Second, Sugarcane is heavily water-intensive. Studies in Maharashtra found that it can take up 60% of irrigation supply and impacts groundwater as well. In some sites, the water table has dropped from 15
metres to 65 metres in the last 20 years.

Third, Health impacts of Sugar: Along with other health impacts, diabetes is another cause of worry. While WHO finds diabetes quadrupling globally since 1980, the WEF terms this ‘a silent epidemic’, nearly thrice as deadly as Covid-19.

International Diabetes Federation and the Global Burden of Disease project predicts that about 98 million Indians could have diabetes by 2030.

Fourth, With increased sugar production, there is a dilemma in how to use such sugar surpluses while maintaining revenues for producers and avoiding declining prices. One such way to utilise the surplus sugar is to create a whole new demand. For instance, sugar could be used to make biofuel instead of food. Using sugarcane for biofuels can reduce both emissions and ill-health.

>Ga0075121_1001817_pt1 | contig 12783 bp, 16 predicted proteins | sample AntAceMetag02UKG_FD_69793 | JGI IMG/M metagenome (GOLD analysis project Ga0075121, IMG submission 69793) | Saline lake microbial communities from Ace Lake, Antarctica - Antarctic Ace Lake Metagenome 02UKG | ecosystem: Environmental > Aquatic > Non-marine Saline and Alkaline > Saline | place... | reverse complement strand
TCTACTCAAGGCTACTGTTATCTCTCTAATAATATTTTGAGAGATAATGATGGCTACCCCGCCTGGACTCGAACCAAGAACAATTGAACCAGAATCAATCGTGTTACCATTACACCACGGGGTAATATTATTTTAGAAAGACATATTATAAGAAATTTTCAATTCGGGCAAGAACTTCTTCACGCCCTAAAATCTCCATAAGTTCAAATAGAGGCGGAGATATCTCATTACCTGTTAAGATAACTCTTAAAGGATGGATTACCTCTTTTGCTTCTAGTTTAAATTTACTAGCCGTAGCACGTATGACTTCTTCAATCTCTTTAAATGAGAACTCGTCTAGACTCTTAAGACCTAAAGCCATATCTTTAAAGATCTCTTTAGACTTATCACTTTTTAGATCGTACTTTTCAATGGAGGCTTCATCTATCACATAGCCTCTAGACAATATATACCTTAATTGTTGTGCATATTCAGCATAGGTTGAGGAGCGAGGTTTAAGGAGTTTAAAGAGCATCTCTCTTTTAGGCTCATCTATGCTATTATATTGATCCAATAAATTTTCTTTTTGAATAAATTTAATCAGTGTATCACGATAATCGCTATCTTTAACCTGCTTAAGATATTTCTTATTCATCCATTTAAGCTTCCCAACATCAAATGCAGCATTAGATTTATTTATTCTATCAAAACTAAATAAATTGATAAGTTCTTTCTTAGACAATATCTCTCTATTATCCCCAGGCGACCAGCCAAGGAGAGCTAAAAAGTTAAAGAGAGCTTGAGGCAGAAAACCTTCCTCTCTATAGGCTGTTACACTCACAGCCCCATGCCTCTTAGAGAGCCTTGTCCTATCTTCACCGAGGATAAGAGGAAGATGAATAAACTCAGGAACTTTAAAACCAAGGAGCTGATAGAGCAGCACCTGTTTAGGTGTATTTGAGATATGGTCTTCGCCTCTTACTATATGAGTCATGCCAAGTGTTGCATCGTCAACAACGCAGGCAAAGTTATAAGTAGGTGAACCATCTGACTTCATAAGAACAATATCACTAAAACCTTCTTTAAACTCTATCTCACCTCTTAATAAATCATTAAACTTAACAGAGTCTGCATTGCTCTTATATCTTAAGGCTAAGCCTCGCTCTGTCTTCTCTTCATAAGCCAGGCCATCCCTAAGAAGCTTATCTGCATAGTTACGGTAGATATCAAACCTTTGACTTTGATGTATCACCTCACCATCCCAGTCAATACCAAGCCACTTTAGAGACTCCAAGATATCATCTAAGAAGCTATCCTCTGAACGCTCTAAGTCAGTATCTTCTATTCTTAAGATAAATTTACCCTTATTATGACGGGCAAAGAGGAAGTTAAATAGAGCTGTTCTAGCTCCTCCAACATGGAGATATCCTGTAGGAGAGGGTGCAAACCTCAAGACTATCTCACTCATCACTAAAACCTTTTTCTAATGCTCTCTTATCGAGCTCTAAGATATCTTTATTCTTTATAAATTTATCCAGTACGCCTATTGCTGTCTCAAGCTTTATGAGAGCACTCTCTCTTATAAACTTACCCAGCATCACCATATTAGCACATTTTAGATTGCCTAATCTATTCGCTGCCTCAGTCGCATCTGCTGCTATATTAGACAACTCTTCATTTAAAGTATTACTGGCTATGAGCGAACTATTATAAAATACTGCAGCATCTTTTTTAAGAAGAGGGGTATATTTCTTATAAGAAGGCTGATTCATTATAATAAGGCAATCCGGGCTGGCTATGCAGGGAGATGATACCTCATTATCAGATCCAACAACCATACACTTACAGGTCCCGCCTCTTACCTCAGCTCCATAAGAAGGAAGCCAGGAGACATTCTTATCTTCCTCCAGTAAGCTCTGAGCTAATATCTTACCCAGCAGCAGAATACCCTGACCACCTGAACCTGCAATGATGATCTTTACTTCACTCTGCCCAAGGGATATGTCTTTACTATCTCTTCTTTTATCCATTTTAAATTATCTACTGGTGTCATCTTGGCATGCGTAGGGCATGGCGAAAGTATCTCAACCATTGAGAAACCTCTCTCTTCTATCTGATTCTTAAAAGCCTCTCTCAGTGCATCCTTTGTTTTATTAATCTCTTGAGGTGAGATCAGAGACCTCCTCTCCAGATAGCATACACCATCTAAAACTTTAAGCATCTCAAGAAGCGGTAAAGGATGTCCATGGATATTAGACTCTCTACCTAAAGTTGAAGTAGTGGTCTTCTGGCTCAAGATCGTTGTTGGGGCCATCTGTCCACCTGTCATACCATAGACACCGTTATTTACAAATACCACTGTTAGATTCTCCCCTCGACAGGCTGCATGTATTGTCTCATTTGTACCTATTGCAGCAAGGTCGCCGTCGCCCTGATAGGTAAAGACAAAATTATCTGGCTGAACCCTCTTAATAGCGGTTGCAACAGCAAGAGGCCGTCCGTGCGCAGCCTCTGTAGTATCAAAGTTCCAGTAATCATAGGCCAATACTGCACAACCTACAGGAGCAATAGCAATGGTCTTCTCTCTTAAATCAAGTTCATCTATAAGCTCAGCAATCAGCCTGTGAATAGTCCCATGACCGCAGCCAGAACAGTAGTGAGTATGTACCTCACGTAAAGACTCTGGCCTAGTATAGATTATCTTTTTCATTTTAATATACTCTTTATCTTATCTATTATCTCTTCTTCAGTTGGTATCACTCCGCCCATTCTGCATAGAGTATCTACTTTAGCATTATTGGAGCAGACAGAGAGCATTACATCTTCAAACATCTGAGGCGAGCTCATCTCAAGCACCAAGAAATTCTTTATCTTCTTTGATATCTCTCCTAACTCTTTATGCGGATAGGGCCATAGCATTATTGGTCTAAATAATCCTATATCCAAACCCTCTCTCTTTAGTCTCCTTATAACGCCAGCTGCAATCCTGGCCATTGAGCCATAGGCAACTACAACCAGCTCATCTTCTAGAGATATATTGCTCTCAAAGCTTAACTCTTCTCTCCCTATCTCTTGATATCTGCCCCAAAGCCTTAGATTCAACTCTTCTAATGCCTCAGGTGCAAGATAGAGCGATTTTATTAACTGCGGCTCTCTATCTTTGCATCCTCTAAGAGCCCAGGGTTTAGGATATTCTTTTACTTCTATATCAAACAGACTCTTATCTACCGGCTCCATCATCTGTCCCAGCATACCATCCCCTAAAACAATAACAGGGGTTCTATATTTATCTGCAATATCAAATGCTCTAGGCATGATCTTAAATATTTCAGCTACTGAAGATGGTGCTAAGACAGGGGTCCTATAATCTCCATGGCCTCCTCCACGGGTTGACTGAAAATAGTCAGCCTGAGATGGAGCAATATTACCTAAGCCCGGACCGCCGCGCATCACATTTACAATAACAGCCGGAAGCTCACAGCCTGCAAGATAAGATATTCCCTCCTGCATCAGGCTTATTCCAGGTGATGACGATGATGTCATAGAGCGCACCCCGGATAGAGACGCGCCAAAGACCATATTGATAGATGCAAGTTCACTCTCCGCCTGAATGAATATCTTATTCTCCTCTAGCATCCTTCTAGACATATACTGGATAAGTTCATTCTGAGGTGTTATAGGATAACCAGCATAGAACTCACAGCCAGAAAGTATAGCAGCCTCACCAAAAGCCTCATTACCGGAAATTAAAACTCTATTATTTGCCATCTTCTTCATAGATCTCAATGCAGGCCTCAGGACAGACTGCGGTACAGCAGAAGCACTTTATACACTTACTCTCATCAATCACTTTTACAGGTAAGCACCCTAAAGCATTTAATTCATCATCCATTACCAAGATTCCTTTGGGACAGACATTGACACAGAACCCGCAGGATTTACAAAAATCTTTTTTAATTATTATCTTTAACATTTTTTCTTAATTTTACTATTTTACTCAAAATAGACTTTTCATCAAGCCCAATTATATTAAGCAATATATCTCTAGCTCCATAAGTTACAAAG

What is biofuel?
Source: TOI
Read more: National Policy on Biofuels
What are the advantages of using sugarcane for producing biofuel for India?
Source: TOI

Biofuels made from crops can be used in the transportation sector as an alternative to fossil fuels. With climate change mitigations underway, India can lower its greenhouse gas emissions by limiting fossil fuels in the transport sector. Brazil already has a biofuel industry based on Sugarcane. The Government of India has also set a target that India’s transport sector should be at least 20% comprised of biofuels.

Source: TOI

In India, molasses, a by-product of sugar manufacturing, is used to make biofuel. But if India can use sugarcane juice in biofuels, the whole commodity would be used far more productively and sustainably. To reach that E-20 mandate with molasses alone means a very large expansion of sugarcane cultivation is needed. This would also lead to a huge amount of extra sugar on the market. If sugarcane juice was used, then the E-20 mandate could be met without any massive production expansion and increasing sugar’s water and climate challenges.